By Paul Cantor
On Monday (October 25), reggae legend Gregory Isaacs passed away at the age of 59 after battling lung cancer. The man who many credit with creating a style of reggae called lover’s rock died at his home in London surrounded by his family, according to the BBC.
For many, Mos Def’s lyrics in “Ms. Fat Booty” was their first introduction to the reggae legend. “She touched on my eyelids, the room fell silent/ She walked away smilin singing Gregory Issacs/ Like ’if I don’t, if I don’t, if I don’t’,” rapped Mos Def on his 1999 hit.
Mr. Isaacs was born in Kingston, Jamaica on July 15th, 1951. He cut his teeth performing at talent shows around the island in the 60s, and made his grand entrance in the record business in 1968 with “Another Heartbreak,” a duet with Winston Sinclair. He later joined the Concords, a vocal trio, but split just two years later and went solo in 1970.
By 1973 he’d formed his own record label, African Museum. Through the label, he scored his first hit “My Only Lover,” which is largely credited as the first lover’s rock song ever made. He continued his string of hits throughout the 70s, and recorded for some of Jamaica’s top producers, chief among them Lee “Scratch” Perry.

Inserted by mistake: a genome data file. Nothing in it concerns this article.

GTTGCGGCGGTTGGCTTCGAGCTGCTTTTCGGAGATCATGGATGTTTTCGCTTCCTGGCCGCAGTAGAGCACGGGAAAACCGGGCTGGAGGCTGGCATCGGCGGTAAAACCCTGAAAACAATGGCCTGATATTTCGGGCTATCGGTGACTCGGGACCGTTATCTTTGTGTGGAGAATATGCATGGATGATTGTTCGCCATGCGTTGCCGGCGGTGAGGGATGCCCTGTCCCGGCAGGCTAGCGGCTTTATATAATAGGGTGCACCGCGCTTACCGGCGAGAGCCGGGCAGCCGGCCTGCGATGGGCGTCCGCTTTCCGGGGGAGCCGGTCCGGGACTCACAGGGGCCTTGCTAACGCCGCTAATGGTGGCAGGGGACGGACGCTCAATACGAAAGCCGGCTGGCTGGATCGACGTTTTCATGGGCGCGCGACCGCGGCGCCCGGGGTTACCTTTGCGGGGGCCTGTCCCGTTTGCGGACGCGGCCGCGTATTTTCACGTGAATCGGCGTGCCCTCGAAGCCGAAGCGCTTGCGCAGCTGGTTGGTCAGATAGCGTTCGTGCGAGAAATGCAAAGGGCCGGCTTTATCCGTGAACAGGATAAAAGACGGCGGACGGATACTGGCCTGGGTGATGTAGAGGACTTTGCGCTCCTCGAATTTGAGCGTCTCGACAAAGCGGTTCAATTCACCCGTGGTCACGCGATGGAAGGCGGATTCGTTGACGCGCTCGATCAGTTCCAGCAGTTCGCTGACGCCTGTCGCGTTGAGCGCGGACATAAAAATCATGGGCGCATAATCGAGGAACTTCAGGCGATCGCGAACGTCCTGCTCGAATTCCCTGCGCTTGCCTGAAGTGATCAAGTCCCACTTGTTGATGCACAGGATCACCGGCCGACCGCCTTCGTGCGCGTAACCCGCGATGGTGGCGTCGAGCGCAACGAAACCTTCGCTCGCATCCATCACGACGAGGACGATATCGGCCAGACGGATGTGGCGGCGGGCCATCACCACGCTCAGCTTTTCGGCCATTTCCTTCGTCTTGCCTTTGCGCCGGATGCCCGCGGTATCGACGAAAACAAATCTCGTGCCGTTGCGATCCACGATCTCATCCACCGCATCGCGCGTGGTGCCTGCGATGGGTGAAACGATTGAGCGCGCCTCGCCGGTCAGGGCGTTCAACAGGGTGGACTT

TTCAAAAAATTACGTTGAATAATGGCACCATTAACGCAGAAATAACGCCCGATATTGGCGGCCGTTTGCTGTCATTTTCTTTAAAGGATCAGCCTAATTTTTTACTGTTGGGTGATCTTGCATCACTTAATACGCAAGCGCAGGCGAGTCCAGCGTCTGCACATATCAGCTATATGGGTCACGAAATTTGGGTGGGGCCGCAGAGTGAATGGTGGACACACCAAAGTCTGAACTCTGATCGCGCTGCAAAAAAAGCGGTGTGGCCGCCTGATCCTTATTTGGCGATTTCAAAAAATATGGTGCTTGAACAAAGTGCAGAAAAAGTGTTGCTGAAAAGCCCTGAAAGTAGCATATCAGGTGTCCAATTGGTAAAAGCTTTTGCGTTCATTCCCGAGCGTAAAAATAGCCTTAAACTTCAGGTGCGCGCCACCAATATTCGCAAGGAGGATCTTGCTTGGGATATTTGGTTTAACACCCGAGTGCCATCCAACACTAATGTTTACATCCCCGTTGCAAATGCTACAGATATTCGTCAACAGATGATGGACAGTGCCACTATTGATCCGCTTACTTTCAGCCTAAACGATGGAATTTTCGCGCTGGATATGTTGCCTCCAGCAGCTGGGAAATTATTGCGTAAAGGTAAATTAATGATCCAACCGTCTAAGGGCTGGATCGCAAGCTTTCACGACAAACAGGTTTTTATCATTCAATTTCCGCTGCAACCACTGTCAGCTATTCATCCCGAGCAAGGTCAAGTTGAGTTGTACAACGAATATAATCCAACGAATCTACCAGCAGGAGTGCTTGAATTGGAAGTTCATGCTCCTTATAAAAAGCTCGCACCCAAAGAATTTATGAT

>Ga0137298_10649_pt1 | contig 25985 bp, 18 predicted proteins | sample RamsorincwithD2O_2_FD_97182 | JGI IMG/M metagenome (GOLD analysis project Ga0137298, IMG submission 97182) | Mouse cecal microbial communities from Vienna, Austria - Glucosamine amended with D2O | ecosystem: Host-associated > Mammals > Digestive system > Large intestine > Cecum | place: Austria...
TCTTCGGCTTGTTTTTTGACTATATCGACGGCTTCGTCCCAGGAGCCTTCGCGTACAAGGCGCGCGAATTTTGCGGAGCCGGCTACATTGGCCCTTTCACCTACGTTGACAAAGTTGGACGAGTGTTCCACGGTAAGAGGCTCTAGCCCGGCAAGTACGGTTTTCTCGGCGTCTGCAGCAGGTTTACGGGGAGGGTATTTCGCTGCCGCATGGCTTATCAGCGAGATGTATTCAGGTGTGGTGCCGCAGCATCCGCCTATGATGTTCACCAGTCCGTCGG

In 1978 he signed to Virgin Records’ subsidiary Front Line Records, but despite touring almost as much as Bob Marley, international fame never found him. That changed in the early 80s, when he signed to Chris Blackwell’s powerhouse Island Records and released “Night Nurse” from the album of the same name in 1982. Unfortunately for Mr. Isaacs, he wasn’t able to bask in the success that “Night Nurse” afforded him.
Not long after gaining his first taste of recognition, he served a six month prison sentence for possession of an unlicensed handgun. At the time it was his 27th arrest, which complimented a reoccurring cocaine addiction that would plague him the rest of his career. Still, Isaacs earned another hit in 1988 with “Rumours,” and continued to release music well into the 90s. In 2008, he released a new record, Brand New Me, which was praised by music critics.
“Gregory was well-loved by everyone, his fans and his family,” his wife Linda told reporters. “And he worked really hard to make sure he delivered the music they loved and enjoyed.”
Rest in peace to legend Gregory Isaacs. Tweet us your memories of the icon at @MTVRapFix or tell us in a comment below.